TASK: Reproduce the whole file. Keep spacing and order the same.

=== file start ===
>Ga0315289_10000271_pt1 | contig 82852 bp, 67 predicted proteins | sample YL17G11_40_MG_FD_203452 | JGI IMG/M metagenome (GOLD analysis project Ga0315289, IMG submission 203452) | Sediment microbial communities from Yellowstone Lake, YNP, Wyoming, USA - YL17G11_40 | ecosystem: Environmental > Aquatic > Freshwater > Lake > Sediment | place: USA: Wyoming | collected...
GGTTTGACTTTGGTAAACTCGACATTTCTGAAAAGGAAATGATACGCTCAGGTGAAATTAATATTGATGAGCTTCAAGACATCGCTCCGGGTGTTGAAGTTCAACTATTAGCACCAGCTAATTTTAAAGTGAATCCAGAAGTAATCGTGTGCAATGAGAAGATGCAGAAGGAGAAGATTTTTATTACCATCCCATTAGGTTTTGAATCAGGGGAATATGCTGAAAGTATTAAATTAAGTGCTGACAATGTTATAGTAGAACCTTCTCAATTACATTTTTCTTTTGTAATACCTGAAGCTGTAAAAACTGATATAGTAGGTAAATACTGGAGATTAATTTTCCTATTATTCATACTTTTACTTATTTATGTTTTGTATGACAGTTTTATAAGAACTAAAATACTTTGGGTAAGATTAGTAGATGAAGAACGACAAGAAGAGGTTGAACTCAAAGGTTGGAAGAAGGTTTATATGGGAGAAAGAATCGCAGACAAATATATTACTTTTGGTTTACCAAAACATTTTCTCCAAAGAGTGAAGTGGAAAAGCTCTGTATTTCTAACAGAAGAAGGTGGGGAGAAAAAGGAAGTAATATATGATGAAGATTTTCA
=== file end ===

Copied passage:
>Ga0315289_10000271_pt1 | contig 82852 bp, 67 predicted proteins | sample YL17G11_40_MG_FD_203452 | JGI IMG/M metagenome (GOLD analysis project Ga0315289, IMG submission 203452) | Sediment microbial communities from Yellowstone Lake, YNP, Wyoming, USA - YL17G11_40 | ecosystem: Environmental > Aquatic > Freshwater > Lake > Sediment | place: USA: Wyoming | collected...
GGTTTGACTTTGGTAAACTCGACATTTCTGAAAAGGAAATGATACGCTCAGGTGAAATTAATATTGATGAGCTTCAAGACATCGCTCCGGGTGTTGAAGTTCAACTATTAGCACCAGCTAATTTTAAAGTGAATCCAGAAGTAATCGTGTGCAATGAGAAGATGCAGAAGGAGAAGATTTTTATTACCATCCCATTAGGTTTTGAATCAGGGGAATATGCTGAAAGTATTAAATTAAGTGCTGACAATGTTATAGTAGAACCTTCTCAATTACATTTTTCTTTTGTAATACCTGAAGCTGTAAAAACTGATATAGTAGGTAAATACTGGAGATTAATTTTCCTATTATTCATACTTTTACTTATTTATGTTTTGTATGACAGTTTTATAAGAACTAAAATACTTTGGGTAAGATTAGTAGATGAAGAACGACAAGAAGAGGTTGAACTCAAAGGTTGGAAGAAGGTTTATATGGGAGAAAGAATCGCAGACAAATATATTACTTTTGGTTTACCAAAACATTTTCTCCAAAGAGTGAAGTGGAAAAGCTCTGTATTTCTAACAGAAGAAGGTGGGGAGAAAAAGGAAGTAATATATGATGAAGATTTTCA